G. K. Chesterton was politically incorrect well before the term had been invented and well before its potent force could have been imagined. This political incorrectness especially reared its head concerning the family and gender roles, as evidenced by a 1911 Illustrated London News essay on “suffrage and the family.”
On the eve of the Great War the suffrage issue was at such a fever pitch in England that street demonstrations occasionally grew violent. Chesterton was not about to assign blame for the violence, but he couldn’t resist commenting on reports of suffragettes punching policemen.
To be clear, Chesterton did not object to this suffragette behavior on philosophical grounds, for he was anything but a pacifist. Nor did he dismiss their actions as evidence of bad manners. But he was willing to declare the punching to be a “bad tactic.” Why? Because it was not a “female tactic.” (Cue the screams of “sexist.”)
Chesterton hastened to add that not all female tactics were bad tactics. Some were—and are—very good; some were highly effective; and some were downright frightening in both their power and effectiveness. But punching policemen? Here Chesterton had his doubts.
How did the policemen respond? While newspaper accounts offered no details, Chesterton speculated that the London bobbies must have been laughing. Why? “When a woman puts up her fists at a man, she is putting herself in the one and only position in which she does not frighten him.”
Chesterton then began to count the ways . . . That would be the ways by which a woman does frighten a man. Every turn of a woman’s head or hand is capable of shaking a man “like a dynamite explosion.” For that matter, every man “who is a real man” is afraid of a woman’s tongue—and “still more of her silence.” He fears a woman’s endurance—and “still more her collapse.” He fears her sanity—and “still more her insanity.” Lastly, he fears her laughter—and “still more her tears.”
If you’ve lost count by now, you’re not to blame. In any case, you could start over with this Chestertonian clincher: When all is considered and contemplated, the “only part of a woman” which a man does not fear is her “deltoid muscle.”
But Chesterton wasn’t finished. Suffragettes, he continued, linked the vote with the census. Their status as non-voters somehow reduced suffragettes (in their own minds) to non-citizens, if for no other reason than the census was a list of citizens. Chesterton wasn’t persuaded. After all, the census tallied others who lacked the vote. Most of those others were children, and some of the others were “lunatics.”
Chesterton also noted that suffragettes objected to any census that listed the husband as “head of household.” Such a notion apparently struck some of them as “highly despotic” (or as patriarchal, as might be deployed today).
To Chesterton, “head of household” called to mind “something highly mystical” (rather than highly despotic). Certainly, its origins were mystical, not to mention evidence that the family was older than the state.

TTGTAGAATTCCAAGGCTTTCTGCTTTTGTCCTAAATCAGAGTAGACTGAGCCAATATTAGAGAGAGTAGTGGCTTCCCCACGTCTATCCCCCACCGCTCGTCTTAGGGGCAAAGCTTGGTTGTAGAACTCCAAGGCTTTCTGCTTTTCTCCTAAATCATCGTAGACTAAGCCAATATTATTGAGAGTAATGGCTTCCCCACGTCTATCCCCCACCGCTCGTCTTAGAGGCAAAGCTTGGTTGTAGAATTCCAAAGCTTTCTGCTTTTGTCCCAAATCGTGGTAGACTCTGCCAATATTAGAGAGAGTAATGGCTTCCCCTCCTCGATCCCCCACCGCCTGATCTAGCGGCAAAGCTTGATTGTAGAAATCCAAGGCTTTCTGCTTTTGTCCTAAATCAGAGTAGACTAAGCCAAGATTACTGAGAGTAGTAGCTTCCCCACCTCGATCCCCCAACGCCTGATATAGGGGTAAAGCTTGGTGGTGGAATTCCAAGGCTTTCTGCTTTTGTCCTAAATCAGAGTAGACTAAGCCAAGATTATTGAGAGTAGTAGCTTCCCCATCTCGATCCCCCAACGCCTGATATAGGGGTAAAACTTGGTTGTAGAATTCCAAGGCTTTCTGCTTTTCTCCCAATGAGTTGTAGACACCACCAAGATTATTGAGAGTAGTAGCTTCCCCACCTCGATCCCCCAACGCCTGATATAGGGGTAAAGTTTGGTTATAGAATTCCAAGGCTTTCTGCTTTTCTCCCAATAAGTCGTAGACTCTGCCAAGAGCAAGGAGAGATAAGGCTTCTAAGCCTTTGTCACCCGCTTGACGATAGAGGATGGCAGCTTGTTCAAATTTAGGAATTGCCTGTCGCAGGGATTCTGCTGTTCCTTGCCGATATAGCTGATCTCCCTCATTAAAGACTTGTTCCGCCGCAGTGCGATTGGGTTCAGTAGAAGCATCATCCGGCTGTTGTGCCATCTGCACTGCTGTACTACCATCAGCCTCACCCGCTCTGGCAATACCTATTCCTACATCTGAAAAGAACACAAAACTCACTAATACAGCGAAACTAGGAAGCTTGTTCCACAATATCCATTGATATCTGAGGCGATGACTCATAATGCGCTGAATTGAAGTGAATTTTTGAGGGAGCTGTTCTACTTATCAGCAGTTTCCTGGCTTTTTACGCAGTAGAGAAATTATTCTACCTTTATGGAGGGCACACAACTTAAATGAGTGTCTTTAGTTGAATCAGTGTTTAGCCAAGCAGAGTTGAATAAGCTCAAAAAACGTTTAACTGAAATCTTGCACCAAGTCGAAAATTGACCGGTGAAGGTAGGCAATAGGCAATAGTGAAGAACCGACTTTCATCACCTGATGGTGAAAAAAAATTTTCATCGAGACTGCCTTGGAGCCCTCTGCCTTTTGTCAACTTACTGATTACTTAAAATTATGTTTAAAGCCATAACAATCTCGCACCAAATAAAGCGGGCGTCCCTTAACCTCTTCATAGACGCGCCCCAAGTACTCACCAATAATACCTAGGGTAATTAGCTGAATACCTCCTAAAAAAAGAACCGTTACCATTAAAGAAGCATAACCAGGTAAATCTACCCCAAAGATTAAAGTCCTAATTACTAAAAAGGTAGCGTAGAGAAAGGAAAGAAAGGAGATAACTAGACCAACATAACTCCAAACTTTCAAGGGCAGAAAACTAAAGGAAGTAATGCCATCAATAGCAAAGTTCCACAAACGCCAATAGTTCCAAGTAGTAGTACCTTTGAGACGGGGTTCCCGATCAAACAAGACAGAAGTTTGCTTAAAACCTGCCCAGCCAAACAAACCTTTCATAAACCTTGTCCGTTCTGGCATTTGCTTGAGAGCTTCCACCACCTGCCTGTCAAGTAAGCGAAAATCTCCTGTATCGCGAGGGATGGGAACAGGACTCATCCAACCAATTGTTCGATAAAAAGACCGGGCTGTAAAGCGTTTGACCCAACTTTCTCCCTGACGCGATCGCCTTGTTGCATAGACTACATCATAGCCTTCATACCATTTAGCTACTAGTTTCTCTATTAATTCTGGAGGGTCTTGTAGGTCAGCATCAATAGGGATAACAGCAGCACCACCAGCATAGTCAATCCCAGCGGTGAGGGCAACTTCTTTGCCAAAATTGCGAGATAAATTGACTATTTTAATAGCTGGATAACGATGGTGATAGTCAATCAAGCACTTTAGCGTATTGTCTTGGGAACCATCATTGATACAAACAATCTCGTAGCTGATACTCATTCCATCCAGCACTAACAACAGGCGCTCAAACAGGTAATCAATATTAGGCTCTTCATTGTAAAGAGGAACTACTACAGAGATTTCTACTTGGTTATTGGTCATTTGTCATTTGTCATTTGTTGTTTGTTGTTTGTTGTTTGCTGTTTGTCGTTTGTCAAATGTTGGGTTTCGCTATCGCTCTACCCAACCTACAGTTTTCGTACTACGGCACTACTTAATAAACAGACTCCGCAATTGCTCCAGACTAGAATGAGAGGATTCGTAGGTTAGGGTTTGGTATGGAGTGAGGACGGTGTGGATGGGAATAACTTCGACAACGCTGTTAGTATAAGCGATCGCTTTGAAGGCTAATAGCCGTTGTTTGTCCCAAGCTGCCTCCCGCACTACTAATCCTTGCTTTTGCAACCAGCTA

Those same mystical origins suggested to Chesterton that, within the family, agreement was older than coercion, since the family rests primarily on “consent,” not despotism.
This explained to Chesterton why the father of a family was never referred to as the “king” or “pope” of the household. He was simply its head, while the wife was its “heart.” For G. K. Chesterton, the heart was what gave “life to the home,” while the head was the “thing that talks to the world beyond the home.”
Now before we get our dander up and muster our offended expressions, let’s stop and contemplate Chesterton’s wisdom. He asked his readers to think of a different sort of head, namely the head of an arrow. Then he asked them to think about the shaft. If the arrow was to do its work successfully, both the head and the shaft were necessary. One was not more important than the other.
He then moved on to the head of an axe. Was it more vital than the handle of an axe? Certainly not. In fact, when it came to “mere fighting” with just the handle or just the blade, Chesterton let it be known that he preferred wielding the handle to fighting merely with the blade alone. Whether it was the arrow or the axe or the family, the head was pretty useless all by itself.
But the head of the arrow, the head of the axe, and the head of the family each had an “absolutely vital” role to play. Each was the “thing that enters first.” For Chesterton this was especially important for the “old human family” on which “all civilization” had been built. Here the head was that which dealt with the world. Suffragettes might well disagree, but Chesterton insisted that such dealings had nothing to do with controlling the lives of others or performing acts of despotism.
Power was not the point. Nor was it the issue. But if a “canvasser” came to the home to inquire about this or that political issue, “it is I who ought to see him, because I am the head.” And if a drunkard should fall asleep in the family flower garden, “it is I who ought to inspect him, because I am the head.” And if a robber should break into the home,” it is I who ought to confront him, because I am the head.”
To 21st century sensibilities, Chesterton’s words can seem patriarchal and offensive. But is there some wisdom in them? Have women, in scoffing at their “traditional” roles and searching for more power, actually rejected a highly effective way of doing good for themselves, their families, and the world in general?